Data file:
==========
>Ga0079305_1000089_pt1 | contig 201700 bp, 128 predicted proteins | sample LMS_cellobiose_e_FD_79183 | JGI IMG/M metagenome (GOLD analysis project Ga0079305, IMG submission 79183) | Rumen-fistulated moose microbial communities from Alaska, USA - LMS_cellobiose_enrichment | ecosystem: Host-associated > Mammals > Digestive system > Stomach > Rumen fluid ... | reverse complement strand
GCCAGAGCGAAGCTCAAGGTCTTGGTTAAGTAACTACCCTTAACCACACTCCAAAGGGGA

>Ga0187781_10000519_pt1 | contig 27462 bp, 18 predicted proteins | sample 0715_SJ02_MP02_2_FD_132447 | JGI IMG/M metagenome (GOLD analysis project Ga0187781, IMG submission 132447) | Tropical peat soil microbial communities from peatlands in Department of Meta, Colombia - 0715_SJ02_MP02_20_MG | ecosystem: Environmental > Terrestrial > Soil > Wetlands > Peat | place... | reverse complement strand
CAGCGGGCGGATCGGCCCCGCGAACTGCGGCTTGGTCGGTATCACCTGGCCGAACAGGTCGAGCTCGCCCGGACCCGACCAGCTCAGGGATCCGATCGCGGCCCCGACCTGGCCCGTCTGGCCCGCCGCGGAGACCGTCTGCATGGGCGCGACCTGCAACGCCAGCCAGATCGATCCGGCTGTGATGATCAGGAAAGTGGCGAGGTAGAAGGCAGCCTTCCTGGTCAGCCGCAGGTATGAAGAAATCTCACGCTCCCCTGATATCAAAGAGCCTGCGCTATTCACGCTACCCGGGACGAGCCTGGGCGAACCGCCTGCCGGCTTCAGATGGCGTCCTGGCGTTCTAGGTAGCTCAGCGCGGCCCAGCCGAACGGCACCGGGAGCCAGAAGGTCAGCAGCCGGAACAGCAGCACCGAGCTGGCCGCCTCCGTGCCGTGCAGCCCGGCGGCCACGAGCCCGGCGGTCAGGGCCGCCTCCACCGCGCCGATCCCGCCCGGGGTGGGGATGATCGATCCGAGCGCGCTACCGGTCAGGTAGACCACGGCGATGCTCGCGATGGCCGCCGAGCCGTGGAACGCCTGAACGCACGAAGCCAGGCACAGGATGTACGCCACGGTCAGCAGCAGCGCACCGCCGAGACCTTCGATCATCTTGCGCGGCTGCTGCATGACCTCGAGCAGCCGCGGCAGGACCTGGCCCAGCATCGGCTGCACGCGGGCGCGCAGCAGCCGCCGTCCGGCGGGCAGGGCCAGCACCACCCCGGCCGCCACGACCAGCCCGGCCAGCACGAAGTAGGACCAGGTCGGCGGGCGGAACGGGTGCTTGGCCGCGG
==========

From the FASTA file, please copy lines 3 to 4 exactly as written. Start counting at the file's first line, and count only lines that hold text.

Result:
>Ga0187781_10000519_pt1 | contig 27462 bp, 18 predicted proteins | sample 0715_SJ02_MP02_2_FD_132447 | JGI IMG/M metagenome (GOLD analysis project Ga0187781, IMG submission 132447) | Tropical peat soil microbial communities from peatlands in Department of Meta, Colombia - 0715_SJ02_MP02_20_MG | ecosystem: Environmental > Terrestrial > Soil > Wetlands > Peat | place... | reverse complement strand
CAGCGGGCGGATCGGCCCCGCGAACTGCGGCTTGGTCGGTATCACCTGGCCGAACAGGTCGAGCTCGCCCGGACCCGACCAGCTCAGGGATCCGATCGCGGCCCCGACCTGGCCCGTCTGGCCCGCCGCGGAGACCGTCTGCATGGGCGCGACCTGCAACGCCAGCCAGATCGATCCGGCTGTGATGATCAGGAAAGTGGCGAGGTAGAAGGCAGCCTTCCTGGTCAGCCGCAGGTATGAAGAAATCTCACGCTCCCCTGATATCAAAGAGCCTGCGCTATTCACGCTACCCGGGACGAGCCTGGGCGAACCGCCTGCCGGCTTCAGATGGCGTCCTGGCGTTCTAGGTAGCTCAGCGCGGCCCAGCCGAACGGCACCGGGAGCCAGAAGGTCAGCAGCCGGAACAGCAGCACCGAGCTGGCCGCCTCCGTGCCGTGCAGCCCGGCGGCCACGAGCCCGGCGGTCAGGGCCGCCTCCACCGCGCCGATCCCGCCCGGGGTGGGGATGATCGATCCGAGCGCGCTACCGGTCAGGTAGACCACGGCGATGCTCGCGATGGCCGCCGAGCCGTGGAACGCCTGAACGCACGAAGCCAGGCACAGGATGTACGCCACGGTCAGCAGCAGCGCACCGCCGAGACCTTCGATCATCTTGCGCGGCTGCTGCATGACCTCGAGCAGCCGCGGCAGGACCTGGCCCAGCATCGGCTGCACGCGGGCGCGCAGCAGCCGCCGTCCGGCGGGCAGGGCCAGCACCACCCCGGCCGCCACGACCAGCCCGGCCAGCACGAAGTAGGACCAGGTCGGCGGGCGGAACGGGTGCTTGGCCGCGG